When you bite into any burger, you experience a rush of flavors and textures regardless of how it's cooked. If that burger is made with care, that experience is even more pleasurable. New York artist Dai Burger has carefully crafted her own multi-genre, club-based sound for most of the last decade. She's poised to enter 2020 with a bang, having released last month her sophomore album Bite the Burger.

The LP's tracks, which features peers like Cakes da Killa and Baja Frequencia, are a fresh and playful mix of trendy pop, flashy hip-hop and gritty sounds encapsulating the queer NYC nightlife scenes she's involved with. They all work to present a version of Burger who is more empowered than ever (see: the regal album art), and wants everyone listening to join the party. Burger assures as much on lead single "Vitamin P," rapping: "Burger be serving all of your needs/ P for pussy, P for power, P for pride and prestige."

Much of Burger's confidence comes from her rise to prominence as a self-made artist, a penchant for being "a little extra on purpose," and a desire to give back to the communities she's a part of. One example is her educational, New York-based foundation, called Where My Girls At, supporting the creative ambitions of young women of color. "I wish I had a me growing up," Burger says. "Now I'm here. And I don't have any brothers or sisters, so I feel connected to the children in a way."

PAPER caught up with Dai Burger on the heels of her album release to discuss the making of it, her journey as an independent artist, and the Law of Attraction.

It's been a couple years since the release of your 2017 debut album, Soft Serve. What was cooking for you this time around?

I pride myself on finding the medium between all of the genres. I've never been glued to one. When I did my last album, I thought I was a singer, so I started rapping and I saw people took to the rapping a little more, which allowed me to introduce my hip-hop side mixed with house beats. So for this album, I played with old dance music, being a part of the culture, and I found a way to bring them all together. On the cover you see me in my queen status. I feel like I am the master of what I'm doing, and I hope it's resonating.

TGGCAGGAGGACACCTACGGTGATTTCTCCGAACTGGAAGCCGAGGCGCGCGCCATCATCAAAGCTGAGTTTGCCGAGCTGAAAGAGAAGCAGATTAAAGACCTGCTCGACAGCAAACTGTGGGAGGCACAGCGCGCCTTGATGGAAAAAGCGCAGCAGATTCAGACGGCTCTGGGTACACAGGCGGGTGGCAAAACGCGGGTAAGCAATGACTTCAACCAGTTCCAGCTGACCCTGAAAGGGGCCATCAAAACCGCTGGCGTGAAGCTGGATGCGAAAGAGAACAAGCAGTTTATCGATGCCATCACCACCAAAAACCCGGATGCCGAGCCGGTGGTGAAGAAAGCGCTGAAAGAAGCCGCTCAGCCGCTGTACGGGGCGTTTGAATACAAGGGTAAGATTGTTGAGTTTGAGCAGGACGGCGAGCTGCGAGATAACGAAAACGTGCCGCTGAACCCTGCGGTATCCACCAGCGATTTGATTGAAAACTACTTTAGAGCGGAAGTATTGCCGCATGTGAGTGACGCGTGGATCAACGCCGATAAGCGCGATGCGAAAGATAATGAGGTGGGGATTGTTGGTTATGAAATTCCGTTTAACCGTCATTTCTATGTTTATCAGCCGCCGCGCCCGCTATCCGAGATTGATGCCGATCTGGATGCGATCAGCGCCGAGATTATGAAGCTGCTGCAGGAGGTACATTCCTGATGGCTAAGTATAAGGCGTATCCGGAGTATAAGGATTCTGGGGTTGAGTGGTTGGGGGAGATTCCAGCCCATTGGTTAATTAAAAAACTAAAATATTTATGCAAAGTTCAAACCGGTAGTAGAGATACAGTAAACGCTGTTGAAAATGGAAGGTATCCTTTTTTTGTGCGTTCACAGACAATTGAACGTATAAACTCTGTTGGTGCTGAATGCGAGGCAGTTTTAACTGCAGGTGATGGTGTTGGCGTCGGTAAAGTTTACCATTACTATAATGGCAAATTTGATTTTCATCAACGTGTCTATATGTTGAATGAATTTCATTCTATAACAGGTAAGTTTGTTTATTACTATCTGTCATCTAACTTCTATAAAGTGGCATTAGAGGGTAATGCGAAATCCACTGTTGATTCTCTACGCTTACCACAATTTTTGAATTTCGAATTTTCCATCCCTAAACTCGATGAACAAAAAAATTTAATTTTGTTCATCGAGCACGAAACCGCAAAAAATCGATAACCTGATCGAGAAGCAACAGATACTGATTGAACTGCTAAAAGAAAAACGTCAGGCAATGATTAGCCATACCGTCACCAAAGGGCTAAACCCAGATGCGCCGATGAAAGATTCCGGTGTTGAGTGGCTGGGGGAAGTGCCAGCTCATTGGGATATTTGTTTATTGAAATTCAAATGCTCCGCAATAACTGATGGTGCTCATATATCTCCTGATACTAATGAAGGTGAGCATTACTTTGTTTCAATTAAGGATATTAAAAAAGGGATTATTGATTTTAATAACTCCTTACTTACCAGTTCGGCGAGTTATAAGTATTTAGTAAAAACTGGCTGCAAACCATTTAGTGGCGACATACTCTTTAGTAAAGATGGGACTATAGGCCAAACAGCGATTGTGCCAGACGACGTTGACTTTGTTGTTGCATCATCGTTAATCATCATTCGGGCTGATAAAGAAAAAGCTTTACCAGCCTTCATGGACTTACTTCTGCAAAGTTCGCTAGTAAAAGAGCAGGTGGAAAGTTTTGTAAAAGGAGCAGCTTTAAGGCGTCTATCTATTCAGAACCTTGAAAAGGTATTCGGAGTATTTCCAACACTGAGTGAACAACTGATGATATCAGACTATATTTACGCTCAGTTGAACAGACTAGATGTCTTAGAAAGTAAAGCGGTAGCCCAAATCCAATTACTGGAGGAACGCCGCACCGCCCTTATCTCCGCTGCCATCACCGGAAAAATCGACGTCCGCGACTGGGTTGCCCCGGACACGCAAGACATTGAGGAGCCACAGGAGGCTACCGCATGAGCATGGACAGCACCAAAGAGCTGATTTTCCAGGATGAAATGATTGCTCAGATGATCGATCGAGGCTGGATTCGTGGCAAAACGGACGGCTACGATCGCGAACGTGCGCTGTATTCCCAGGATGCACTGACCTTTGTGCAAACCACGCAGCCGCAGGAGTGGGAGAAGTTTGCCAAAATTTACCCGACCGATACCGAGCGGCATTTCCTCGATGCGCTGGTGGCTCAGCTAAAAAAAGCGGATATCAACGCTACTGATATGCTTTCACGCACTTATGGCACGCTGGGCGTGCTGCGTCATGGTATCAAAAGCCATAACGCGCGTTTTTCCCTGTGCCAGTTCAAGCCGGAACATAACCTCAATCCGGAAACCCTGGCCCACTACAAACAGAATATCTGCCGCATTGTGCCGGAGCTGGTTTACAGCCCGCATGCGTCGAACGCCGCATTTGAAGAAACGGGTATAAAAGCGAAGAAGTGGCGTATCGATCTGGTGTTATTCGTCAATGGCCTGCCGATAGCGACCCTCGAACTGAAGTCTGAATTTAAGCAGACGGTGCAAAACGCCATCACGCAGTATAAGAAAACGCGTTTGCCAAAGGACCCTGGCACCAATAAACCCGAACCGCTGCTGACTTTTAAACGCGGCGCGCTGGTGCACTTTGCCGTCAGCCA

I remember meeting you in 2011 at the Patricia Field store when it was still open in the East Village. You were working there and told me you were working on launching a music career. Here we are!

Wow, that's so dope. Everybody starts somewhere! Pat is still the illest in the [fashion] game and I'm so glad to have her as a mentor and a boss. She was one of those who helped shape Dai Burger today. But way back when I was starting, it was a different universe because it was the start of SoundCloud and the beginning of viral music.

Those early streaming platforms launched an era for independent artists to be more self-reliant than ever. You're living proof of that.

We are the machine. And the Millennials, we are the curators and creators of the DIY era. You don't need the machine behind you the way you used to, because you can have a cell phone and you're in business. You can do anything with a laptop and a dream. If you're an up-and-coming artist with no label, nothing is impossible and you can still be seen by lots of people.

What is the biggest change you've noticed in yourself from when you were starting out to now?